Enter the philosopher's cave and behold the metaphor of the dirty drawers: From within a sacred circle of underwear scattered around a Stone Age easy chair emerges the theory of men and women as, well, different. Man doesn't mind the mess he has left on the floor. Woman tries to change man's thinking. But woman has difficulty penetrating man's absorption with the TV.
Comedian Rob Becker made a killing by sharply packaging such shopworn observations in the 1990s as his one-man "Defending the Caveman" toured the country and then became the longest-running solo show in Broadway history. Becker's stage persona was pretty irresistible; the writer-performer melded stereotypes and archetypes in a way that captured the country's fascination with the pop psychology of Mars-Venus bestsellers, always cheerfully making himself the butt of the joke. It was an extended "Take my wife" set for the Oprah generation.
"Caveman" lives on, but it struggles without Becker. Actor Chris Sullivan headlines the tour that's at the Rosslyn Spectrum Theatre this week, and though he's a skilled performer and reasonably adept with a punch line, he's almost too good. Sullivan has a football player's build and a Shakespearean actor's ripe voice; the microphone pinned to his shirt is overkill in the smallish Spectrum. Even wearing the sloppy Caveman outfit of faded jeans and an untucked black T-shirt, Sullivan comes across as toned and polished -- more sophisticated than he'd like you to believe. So despite the wry grins and his facility with frat-boy language, you get the impression that this is someone who would make a capable Caesar or Macbeth.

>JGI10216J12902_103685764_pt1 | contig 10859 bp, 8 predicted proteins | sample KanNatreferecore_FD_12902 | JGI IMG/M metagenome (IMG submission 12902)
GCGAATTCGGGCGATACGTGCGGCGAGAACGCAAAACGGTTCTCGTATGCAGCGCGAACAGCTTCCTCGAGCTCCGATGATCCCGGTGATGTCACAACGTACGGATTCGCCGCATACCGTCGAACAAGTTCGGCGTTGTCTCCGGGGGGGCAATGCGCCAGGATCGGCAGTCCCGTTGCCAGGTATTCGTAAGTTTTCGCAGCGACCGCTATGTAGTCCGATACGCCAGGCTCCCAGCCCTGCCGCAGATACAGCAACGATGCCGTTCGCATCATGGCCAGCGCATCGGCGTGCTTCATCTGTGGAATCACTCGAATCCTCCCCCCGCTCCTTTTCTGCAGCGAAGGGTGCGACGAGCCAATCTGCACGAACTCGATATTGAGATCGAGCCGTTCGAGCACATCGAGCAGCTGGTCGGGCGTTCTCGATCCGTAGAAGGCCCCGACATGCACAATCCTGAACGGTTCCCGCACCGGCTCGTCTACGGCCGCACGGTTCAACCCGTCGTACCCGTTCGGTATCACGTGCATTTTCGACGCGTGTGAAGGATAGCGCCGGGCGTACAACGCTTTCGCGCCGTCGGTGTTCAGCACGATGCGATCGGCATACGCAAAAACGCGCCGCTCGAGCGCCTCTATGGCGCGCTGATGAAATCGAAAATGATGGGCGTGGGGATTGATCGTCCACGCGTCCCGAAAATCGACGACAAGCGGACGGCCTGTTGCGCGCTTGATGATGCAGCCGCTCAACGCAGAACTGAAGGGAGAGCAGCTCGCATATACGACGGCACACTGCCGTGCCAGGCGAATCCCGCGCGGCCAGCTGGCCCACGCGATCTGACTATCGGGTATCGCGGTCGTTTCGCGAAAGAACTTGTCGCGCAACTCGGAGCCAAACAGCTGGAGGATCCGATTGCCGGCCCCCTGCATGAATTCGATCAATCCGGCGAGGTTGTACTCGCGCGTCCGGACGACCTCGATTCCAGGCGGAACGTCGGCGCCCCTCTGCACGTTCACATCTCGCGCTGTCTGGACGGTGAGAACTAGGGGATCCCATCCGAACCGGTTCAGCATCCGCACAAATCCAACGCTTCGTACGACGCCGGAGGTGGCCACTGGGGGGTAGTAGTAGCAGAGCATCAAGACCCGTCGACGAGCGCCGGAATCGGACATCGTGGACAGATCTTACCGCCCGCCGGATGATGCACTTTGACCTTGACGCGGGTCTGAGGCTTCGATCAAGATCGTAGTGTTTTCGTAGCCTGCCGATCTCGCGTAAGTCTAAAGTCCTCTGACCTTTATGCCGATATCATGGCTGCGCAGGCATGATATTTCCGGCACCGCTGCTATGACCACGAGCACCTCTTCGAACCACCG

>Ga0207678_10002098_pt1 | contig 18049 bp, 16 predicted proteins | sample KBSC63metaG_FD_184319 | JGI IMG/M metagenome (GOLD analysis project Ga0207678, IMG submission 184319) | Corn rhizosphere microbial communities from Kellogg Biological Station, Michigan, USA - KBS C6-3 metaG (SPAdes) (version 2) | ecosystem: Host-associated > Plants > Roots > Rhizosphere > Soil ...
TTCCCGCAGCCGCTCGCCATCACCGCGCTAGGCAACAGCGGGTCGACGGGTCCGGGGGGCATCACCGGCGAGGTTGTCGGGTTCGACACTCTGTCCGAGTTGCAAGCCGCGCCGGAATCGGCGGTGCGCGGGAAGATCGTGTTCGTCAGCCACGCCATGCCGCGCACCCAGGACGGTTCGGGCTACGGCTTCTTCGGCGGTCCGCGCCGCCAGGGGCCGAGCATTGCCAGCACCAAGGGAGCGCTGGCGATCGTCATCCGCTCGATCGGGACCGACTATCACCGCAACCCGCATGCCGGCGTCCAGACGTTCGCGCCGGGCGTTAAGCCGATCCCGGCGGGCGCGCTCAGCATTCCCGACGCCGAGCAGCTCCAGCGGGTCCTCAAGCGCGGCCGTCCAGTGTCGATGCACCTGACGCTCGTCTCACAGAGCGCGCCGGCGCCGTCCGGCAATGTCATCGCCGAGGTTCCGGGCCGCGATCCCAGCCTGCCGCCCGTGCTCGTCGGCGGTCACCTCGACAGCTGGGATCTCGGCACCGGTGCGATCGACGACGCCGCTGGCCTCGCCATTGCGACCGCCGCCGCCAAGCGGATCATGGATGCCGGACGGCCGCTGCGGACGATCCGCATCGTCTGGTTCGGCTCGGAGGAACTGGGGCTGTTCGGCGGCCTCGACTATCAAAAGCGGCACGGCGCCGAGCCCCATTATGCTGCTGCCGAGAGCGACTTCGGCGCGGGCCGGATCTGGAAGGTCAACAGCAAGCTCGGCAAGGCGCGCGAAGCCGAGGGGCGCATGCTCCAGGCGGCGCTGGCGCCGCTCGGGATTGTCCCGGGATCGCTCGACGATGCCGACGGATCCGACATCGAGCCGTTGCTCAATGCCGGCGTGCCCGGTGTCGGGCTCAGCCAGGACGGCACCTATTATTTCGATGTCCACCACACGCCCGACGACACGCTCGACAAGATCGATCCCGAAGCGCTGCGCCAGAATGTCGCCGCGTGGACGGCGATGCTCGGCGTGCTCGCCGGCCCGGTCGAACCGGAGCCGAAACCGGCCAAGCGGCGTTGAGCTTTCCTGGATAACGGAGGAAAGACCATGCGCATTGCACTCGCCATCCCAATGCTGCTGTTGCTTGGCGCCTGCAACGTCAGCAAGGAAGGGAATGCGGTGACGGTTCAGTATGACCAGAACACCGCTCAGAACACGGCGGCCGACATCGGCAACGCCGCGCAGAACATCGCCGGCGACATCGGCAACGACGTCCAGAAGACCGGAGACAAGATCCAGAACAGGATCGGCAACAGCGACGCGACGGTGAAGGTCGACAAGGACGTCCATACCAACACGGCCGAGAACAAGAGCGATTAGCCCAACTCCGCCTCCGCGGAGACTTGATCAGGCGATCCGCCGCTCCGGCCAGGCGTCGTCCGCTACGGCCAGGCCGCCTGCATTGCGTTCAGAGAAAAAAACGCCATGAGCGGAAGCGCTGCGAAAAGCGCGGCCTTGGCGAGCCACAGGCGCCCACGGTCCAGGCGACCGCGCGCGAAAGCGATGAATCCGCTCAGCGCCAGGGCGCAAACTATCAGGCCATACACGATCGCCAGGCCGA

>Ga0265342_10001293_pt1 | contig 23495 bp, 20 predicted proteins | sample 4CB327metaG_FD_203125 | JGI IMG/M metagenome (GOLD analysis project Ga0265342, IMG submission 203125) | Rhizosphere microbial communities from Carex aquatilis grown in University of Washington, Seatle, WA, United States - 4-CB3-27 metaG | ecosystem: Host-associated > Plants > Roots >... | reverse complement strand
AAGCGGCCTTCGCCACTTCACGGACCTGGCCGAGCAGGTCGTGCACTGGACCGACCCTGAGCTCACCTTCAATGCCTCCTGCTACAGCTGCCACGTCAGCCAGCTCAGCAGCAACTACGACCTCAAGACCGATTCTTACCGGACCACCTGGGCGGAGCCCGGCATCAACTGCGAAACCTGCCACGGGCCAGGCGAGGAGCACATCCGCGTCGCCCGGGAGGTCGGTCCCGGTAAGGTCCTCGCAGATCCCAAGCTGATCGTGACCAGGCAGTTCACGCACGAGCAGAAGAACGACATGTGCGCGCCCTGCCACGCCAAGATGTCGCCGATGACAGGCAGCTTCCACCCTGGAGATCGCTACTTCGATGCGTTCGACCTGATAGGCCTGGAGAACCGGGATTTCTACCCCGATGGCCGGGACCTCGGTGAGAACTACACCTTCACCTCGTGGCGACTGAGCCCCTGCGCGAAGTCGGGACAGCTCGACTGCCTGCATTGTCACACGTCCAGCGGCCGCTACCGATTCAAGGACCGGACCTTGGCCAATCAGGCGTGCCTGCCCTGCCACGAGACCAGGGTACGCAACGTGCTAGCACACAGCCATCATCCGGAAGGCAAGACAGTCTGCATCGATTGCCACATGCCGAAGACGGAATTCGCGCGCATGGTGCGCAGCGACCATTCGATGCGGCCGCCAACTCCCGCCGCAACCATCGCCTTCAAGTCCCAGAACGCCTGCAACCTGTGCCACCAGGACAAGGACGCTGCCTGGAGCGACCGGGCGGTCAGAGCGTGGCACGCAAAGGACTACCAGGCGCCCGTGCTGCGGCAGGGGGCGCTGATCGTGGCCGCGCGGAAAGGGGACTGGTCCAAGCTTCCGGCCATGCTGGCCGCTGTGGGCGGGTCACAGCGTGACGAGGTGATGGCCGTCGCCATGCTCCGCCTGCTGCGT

That makes him slightly implausible here, for Becker's modern-day Caveman is a major boob, an apparently insensitive, inarticulate slob. He can't help it; it's in his nature. Explaining that unrefined nature, and defending it, is the whole show. Becker crudely sketches men as hunters and women as gatherers, and these characteristics are enough to get the jokes going. It explains, for instance, the essential physiological differences: men, as hunters, are endowed with spears, while women, as gatherers, are blessed with baskets.
Some of the material remains sure-fire, and Becker's explorations are not without droll insights. Yes, he renders guys as monosyllabic potty mouths obsessed with power tools and junky old cars, and the line drawing of women as adept shoppers and gossips is primitive. But primitive is the advertised point, and Becker refines his sensitivity a little by learning that women aren't just gabbing for the heck of it. "If you bond through conversation," goes one of the wide-eyed script's better lines, "then details are like little gifts you give each other."
Sullivan nicely illustrates this by turning his hands into a pair of lovingly chattering figures and watching obtusely from the outside; throughout the show, his small gestures come off well. The bigger stuff is tougher -- the steady diet of Holy Cow! expressions to the audience, broadcasting his Neanderthal astonishment at myriad distaff mysteries. He has the self-deprecation bit down pat, and under Sullivan's care the piece is still a gentle, nonthreatening artifact of affection. But his give-and-take with the Spectrum audience is stiff and unnatural; indeed, too much of his shtick has the unsettled air of appropriation. The laughs come in bunches, with arid flat spots in between, and the show never really gets rolling.
Becker, tousled and laid back, was hardly an inimitable talent onstage, so watching Sullivan go through Becker's paces isn't as unthinkable as watching someone try to do a monologue by Lily Tomlin or Spalding Gray. But it's not a clean fit: The actor is too plainly dressed in borrowed robes.
Defending the Caveman, by Rob Becker. One hour and 45 minutes. Through Nov. 28 at the Rosslyn Spectrum Theatre, 1611 N. Kent St., Rosslyn. Call 202-397-SEAT or visit www.ticketmaster.com.